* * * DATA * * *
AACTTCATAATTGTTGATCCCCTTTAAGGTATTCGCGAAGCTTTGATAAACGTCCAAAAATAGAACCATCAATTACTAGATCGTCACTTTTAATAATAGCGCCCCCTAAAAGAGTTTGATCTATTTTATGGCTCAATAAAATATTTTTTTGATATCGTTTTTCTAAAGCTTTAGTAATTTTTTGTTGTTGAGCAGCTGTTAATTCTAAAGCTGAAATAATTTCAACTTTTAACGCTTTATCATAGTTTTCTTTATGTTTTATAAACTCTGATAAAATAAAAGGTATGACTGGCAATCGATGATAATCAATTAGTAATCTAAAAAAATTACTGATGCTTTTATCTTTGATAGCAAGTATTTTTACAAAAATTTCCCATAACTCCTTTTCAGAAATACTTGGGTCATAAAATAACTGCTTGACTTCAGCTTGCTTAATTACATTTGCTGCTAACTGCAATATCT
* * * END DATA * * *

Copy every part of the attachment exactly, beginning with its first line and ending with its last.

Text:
AACTTCATAATTGTTGATCCCCTTTAAGGTATTCGCGAAGCTTTGATAAACGTCCAAAAATAGAACCATCAATTACTAGATCGTCACTTTTAATAATAGCGCCCCCTAAAAGAGTTTGATCTATTTTATGGCTCAATAAAATATTTTTTTGATATCGTTTTTCTAAAGCTTTAGTAATTTTTTGTTGTTGAGCAGCTGTTAATTCTAAAGCTGAAATAATTTCAACTTTTAACGCTTTATCATAGTTTTCTTTATGTTTTATAAACTCTGATAAAATAAAAGGTATGACTGGCAATCGATGATAATCAATTAGTAATCTAAAAAAATTACTGATGCTTTTATCTTTGATAGCAAGTATTTTTACAAAAATTTCCCATAACTCCTTTTCAGAAATACTTGGGTCATAAAATAACTGCTTGACTTCAGCTTGCTTAATTACATTTGCTGCTAACTGCAATATCT